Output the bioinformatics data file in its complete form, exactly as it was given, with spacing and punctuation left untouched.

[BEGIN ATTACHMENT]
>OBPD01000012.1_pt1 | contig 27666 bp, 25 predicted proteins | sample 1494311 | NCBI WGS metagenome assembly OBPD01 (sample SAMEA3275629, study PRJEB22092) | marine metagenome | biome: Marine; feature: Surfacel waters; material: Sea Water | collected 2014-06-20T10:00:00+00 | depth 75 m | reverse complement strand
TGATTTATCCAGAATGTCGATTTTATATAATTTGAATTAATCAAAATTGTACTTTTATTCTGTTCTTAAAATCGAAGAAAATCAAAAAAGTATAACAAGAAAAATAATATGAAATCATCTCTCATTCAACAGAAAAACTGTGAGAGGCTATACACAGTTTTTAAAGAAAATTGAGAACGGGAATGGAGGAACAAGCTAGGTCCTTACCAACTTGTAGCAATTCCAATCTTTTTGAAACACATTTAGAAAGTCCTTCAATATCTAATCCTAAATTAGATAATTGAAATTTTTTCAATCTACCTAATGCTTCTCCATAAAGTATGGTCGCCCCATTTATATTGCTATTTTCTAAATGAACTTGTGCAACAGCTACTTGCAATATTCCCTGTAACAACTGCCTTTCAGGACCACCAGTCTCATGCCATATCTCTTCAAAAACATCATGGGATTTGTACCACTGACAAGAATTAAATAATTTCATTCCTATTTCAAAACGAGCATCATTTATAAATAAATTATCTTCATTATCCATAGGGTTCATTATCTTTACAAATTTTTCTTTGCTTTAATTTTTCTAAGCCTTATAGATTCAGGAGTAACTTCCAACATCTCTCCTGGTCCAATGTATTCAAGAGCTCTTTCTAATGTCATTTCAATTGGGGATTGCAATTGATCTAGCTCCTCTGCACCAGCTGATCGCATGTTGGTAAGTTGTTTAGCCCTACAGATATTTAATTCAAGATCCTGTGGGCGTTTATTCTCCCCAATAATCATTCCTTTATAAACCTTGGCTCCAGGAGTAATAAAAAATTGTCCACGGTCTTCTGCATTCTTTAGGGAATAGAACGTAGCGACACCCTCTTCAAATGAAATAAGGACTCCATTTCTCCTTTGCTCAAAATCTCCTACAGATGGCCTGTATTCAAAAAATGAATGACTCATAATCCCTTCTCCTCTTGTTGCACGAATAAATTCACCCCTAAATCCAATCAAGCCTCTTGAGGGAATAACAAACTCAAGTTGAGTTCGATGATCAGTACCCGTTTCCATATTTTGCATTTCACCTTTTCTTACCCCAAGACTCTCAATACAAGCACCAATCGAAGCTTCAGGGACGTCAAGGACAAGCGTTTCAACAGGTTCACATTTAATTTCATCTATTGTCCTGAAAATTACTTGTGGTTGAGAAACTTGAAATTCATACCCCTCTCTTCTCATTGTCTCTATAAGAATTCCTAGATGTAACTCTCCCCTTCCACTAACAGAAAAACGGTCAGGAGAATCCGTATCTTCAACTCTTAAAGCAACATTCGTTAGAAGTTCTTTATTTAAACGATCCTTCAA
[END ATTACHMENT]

>OBPD01000012.1_pt1 | contig 27666 bp, 25 predicted proteins | sample 1494311 | NCBI WGS metagenome assembly OBPD01 (sample SAMEA3275629, study PRJEB22092) | marine metagenome | biome: Marine; feature: Surfacel waters; material: Sea Water | collected 2014-06-20T10:00:00+00 | depth 75 m | reverse complement strand
TGATTTATCCAGAATGTCGATTTTATATAATTTGAATTAATCAAAATTGTACTTTTATTCTGTTCTTAAAATCGAAGAAAATCAAAAAAGTATAACAAGAAAAATAATATGAAATCATCTCTCATTCAACAGAAAAACTGTGAGAGGCTATACACAGTTTTTAAAGAAAATTGAGAACGGGAATGGAGGAACAAGCTAGGTCCTTACCAACTTGTAGCAATTCCAATCTTTTTGAAACACATTTAGAAAGTCCTTCAATATCTAATCCTAAATTAGATAATTGAAATTTTTTCAATCTACCTAATGCTTCTCCATAAAGTATGGTCGCCCCATTTATATTGCTATTTTCTAAATGAACTTGTGCAACAGCTACTTGCAATATTCCCTGTAACAACTGCCTTTCAGGACCACCAGTCTCATGCCATATCTCTTCAAAAACATCATGGGATTTGTACCACTGACAAGAATTAAATAATTTCATTCCTATTTCAAAACGAGCATCATTTATAAATAAATTATCTTCATTATCCATAGGGTTCATTATCTTTACAAATTTTTCTTTGCTTTAATTTTTCTAAGCCTTATAGATTCAGGAGTAACTTCCAACATCTCTCCTGGTCCAATGTATTCAAGAGCTCTTTCTAATGTCATTTCAATTGGGGATTGCAATTGATCTAGCTCCTCTGCACCAGCTGATCGCATGTTGGTAAGTTGTTTAGCCCTACAGATATTTAATTCAAGATCCTGTGGGCGTTTATTCTCCCCAATAATCATTCCTTTATAAACCTTGGCTCCAGGAGTAATAAAAAATTGTCCACGGTCTTCTGCATTCTTTAGGGAATAGAACGTAGCGACACCCTCTTCAAATGAAATAAGGACTCCATTTCTCCTTTGCTCAAAATCTCCTACAGATGGCCTGTATTCAAAAAATGAATGACTCATAATCCCTTCTCCTCTTGTTGCACGAATAAATTCACCCCTAAATCCAATCAAGCCTCTTGAGGGAATAACAAACTCAAGTTGAGTTCGATGATCAGTACCCGTTTCCATATTTTGCATTTCACCTTTTCTTACCCCAAGACTCTCAATACAAGCACCAATCGAAGCTTCAGGGACGTCAAGGACAAGCGTTTCAACAGGTTCACATTTAATTTCATCTATTGTCCTGAAAATTACTTGTGGTTGAGAAACTTGAAATTCATACCCCTCTCTTCTCATTGTCTCTATAAGAATTCCTAGATGTAACTCTCCCCTTCCACTAACAGAAAAACGGTCAGGAGAATCCGTATCTTCAACTCTTAAAGCAACATTCGTTAGAAGTTCTTTATTTAAACGATCCTTCAA